Powerful partnerships for hurricane relief

When Hurricane Fiona was forecasted to hit Nova Scotia directly, many had prepared. Folks across the province stocked up on water, non-perishable food, fuel for the generator, cell phone charging blocks, and of course, storm chips. But when the storm hit east of Halifax on September 24, the devastation was well beyond what many people could prepare for.

For Nova Scotians living in poverty or on low incomes, the storm was especially devastating. Many couldn’t afford to restock their fridges and freezers after extended power outages, missed days of work because of cleanup efforts, and lost connection with loved ones and supports. In huge swaths of the province, trees were uprooted and houses and buildings sustained significant damage.

Emera and Nova Scotia Power quickly realized there was a way they could help – by working with United Ways in affected areas to establish the United Hurricane Relief Fund.

Long-time Partners

Emera and Nova Scotia Power employees have been involved with United Way through workplace campaigns and volunteer efforts for years. Their workplace and corporate gifts are part of what makes stable, multi-year funding through the Community Fund possible. When they approached United Way Halifax to get an emergency fund off the ground to help our most vulnerable residents, it solidified the importance of collaboration.

Emera and Nova Scotia Power kicked off the fund with $250,000 on September 30, 2022 to help the areas most affected by the hurricane. United Ways in Halifax, Colchester and Cumberland Counties, Pictou County and Cape Breton worked to identify needs. Emera and Nova Scotia Power leveraged their relationships to bring other donors on board. The effect was nearly immediate, with initial grants going out to the community within a week.


Food, Fuel and other basic needs

Food was identified as a need very quickly. Many individuals and families weren’t able to replace food spoiled during power outages. A number of community agencies handed out grocery gift cards to program participants. Others came together to make freezer meals, pack grocery bags or stock food pantries. A school program in Pictou County was able to access funding to replenish their breakfast and weekend backpack program. This program serves many marginalized students and was able to provide 113 hot lunches and 50 turkey dinners to families when they had no electricity at home.

Many people were able to borrow generators, but the cost of fuel presented another challenge. Gift cards for gas helped people living in poverty in Cumberland County ensure their food did not spoil and provided some freedom and comfort.

In Cape Breton, the high winds and uprooted trees caused significant damage to people’s homes. United Way Cape Breton partnered with the Mennonite Disaster Service to help carry out repairs for vulnerable residents, and provide immediate shelter for those who needed it.

Other agencies provided emergency kit items, replaced camping equipment for folks experiencing homelessness and even made emergency repairs to their own organization’s space.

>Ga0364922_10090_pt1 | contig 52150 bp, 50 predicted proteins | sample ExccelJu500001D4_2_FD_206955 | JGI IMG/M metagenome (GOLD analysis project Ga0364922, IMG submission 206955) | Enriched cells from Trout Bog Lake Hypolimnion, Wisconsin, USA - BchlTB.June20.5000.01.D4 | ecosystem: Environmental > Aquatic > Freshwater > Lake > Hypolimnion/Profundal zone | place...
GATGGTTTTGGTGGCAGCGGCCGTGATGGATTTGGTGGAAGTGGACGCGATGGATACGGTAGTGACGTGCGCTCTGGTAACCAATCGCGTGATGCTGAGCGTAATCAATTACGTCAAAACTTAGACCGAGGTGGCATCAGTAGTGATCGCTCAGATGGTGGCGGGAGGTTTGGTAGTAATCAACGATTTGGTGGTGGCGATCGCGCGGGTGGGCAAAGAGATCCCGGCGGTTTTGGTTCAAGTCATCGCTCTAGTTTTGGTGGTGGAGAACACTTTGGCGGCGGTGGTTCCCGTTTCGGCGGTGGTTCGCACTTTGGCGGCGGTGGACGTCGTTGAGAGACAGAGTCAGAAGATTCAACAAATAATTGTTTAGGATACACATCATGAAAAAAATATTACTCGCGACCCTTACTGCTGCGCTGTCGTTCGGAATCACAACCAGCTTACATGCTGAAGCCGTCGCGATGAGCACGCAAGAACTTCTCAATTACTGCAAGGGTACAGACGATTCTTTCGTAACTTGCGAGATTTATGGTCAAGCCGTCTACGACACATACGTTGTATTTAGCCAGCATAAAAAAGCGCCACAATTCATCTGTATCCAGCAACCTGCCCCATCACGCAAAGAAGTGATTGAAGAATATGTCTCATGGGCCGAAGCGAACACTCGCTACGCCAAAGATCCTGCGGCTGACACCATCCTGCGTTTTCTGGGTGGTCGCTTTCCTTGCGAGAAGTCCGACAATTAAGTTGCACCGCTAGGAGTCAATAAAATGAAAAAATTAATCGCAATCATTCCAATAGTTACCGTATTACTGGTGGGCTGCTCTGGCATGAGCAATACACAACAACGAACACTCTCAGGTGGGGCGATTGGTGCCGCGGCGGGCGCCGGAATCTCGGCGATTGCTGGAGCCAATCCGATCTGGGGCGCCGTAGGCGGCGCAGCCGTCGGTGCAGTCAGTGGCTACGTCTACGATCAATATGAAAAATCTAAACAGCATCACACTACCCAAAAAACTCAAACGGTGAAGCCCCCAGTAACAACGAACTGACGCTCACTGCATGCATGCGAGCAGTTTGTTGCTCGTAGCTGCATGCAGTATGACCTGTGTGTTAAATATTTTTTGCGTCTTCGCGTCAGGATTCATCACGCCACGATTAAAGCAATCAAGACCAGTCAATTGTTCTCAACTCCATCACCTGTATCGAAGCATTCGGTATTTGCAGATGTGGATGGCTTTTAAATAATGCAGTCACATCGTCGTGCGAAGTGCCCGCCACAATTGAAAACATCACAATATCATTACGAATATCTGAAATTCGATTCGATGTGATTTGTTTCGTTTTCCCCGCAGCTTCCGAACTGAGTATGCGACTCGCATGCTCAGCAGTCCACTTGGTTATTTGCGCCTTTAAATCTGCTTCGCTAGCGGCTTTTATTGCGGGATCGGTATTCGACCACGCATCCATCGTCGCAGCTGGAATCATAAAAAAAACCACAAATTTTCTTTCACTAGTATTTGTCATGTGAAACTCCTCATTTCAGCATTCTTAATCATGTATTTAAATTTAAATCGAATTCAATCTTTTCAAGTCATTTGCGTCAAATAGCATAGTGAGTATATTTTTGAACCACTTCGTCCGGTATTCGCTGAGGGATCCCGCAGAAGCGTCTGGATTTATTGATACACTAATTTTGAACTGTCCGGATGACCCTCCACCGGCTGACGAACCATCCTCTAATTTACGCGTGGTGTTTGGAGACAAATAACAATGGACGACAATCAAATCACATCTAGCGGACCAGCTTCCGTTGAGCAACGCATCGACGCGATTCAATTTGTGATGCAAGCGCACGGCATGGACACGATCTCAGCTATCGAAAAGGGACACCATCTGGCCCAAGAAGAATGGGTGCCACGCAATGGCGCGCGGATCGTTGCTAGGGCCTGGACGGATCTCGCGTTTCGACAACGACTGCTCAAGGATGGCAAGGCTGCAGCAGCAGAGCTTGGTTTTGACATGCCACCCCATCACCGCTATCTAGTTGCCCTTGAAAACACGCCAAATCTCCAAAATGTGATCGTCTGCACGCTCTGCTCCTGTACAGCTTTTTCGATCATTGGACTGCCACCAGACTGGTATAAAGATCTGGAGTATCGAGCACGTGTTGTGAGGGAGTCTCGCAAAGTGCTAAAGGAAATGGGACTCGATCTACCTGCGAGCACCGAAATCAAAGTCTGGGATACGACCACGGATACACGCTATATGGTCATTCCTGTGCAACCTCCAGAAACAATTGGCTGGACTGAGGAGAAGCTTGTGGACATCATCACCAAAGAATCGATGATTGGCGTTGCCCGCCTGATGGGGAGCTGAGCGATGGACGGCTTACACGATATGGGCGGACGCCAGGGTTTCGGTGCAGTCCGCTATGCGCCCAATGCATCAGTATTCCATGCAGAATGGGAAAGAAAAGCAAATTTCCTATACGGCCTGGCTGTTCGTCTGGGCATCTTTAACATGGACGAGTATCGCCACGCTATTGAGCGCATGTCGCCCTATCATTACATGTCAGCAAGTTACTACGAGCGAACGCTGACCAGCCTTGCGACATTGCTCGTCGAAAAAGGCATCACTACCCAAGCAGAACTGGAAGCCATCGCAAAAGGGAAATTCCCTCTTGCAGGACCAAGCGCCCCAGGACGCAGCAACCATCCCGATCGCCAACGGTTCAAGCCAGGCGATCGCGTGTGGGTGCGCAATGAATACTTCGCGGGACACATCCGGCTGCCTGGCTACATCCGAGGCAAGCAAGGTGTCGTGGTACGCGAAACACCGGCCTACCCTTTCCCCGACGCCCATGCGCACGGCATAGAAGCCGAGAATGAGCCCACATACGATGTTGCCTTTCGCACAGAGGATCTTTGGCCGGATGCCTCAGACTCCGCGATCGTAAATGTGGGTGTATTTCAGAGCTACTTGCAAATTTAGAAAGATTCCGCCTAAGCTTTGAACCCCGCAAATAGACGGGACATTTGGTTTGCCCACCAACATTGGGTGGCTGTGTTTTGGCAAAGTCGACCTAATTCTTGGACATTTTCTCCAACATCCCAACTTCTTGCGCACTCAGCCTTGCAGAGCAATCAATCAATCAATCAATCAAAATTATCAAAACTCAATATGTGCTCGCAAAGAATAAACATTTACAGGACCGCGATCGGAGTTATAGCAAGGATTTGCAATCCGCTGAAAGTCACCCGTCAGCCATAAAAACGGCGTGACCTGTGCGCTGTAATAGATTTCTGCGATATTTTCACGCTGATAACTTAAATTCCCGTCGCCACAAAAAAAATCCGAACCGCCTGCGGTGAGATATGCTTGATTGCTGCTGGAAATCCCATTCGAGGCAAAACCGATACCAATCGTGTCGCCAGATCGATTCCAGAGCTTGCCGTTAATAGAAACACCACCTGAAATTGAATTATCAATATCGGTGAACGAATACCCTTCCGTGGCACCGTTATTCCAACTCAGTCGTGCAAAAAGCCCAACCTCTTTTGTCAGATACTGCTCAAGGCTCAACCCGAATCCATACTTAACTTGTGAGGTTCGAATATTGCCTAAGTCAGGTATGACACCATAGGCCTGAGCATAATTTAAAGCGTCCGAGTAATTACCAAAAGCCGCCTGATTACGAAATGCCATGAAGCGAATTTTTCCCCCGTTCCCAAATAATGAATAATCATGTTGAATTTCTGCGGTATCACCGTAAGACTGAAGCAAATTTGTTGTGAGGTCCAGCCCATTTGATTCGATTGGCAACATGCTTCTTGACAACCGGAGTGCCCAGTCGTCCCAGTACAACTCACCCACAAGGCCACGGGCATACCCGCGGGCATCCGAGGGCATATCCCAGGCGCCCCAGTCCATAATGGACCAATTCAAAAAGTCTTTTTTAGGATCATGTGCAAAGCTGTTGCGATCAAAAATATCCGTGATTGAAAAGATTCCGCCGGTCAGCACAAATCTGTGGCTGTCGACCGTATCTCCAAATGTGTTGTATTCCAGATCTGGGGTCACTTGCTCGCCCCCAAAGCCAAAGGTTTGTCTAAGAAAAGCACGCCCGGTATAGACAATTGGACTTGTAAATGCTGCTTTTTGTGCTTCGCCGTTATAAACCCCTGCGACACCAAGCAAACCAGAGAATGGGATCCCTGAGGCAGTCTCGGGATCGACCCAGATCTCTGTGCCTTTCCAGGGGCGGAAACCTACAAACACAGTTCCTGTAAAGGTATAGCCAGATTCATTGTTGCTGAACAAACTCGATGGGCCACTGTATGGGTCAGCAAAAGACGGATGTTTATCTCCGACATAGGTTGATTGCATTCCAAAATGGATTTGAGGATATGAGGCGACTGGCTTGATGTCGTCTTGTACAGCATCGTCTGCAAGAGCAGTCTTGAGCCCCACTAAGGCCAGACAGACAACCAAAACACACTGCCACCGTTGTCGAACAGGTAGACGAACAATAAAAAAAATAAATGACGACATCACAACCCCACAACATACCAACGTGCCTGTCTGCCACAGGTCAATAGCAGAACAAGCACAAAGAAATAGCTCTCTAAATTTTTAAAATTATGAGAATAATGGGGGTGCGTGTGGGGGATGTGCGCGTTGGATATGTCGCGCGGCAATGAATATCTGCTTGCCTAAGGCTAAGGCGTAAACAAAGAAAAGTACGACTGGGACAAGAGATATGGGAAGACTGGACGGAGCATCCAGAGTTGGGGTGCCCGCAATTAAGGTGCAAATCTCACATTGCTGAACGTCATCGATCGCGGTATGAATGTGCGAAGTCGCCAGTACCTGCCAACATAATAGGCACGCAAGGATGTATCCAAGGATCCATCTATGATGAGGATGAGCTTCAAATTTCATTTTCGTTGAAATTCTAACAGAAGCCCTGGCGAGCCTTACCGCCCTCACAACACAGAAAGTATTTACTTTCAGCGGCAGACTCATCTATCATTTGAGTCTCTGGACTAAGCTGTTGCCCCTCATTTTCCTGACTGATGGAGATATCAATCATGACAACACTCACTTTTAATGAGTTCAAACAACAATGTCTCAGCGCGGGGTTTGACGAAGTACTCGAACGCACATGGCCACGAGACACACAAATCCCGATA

Meaningful Connection

Many of the funded partners support in Halifax expressed appreciation for the funding, because it helped to connect them with clients or program participants they hadn’t been in contact with recently. This has led to new opportunities to re-engage with people. It’s led to opportunities to connect them to more supports and resources in the community.

One of LOVE (Leave Out Violence) Membertou’s members had just moved to Halifax for school when the hurricane hit. When they were unable to reach family during and after, local members of LOVE Nova Scotia stepped in to connect with them and provide support.

In total, $336,000 was disbursed to community agencies, which supported over 3,100 individuals and families across the province.


Phase Two

Phase two of the project will take place over this spring and summer, in anticipation the next hurricane season. $100,000 was held in the fund to be focused on future-proofing efforts. Extreme weather events are likely to continue to occur more frequently. Our local community agencies will have an opportunity to apply for funds to help them prepare. They might purchase things like a generator or battery powered lights and chargers for clients.


Thank you

We are so grateful for Emera and Nova Scotia Power for kicking off this fund.  We’re also thankful for our regular Community Fund donors who help us maintain strong connections with our community agencies. The Community Fund is the backbone of United Way funding. Emergency response would not be possible without those regular programs that help people every day.

In addition, we’d like to send our thanks to the other corporate donors who stepped up to donate to this fund, including:


OnX Canada

Cox & Palmer

Stewart McKelvey


We also gratefully acknowledge our donors who wish to remain anonymous.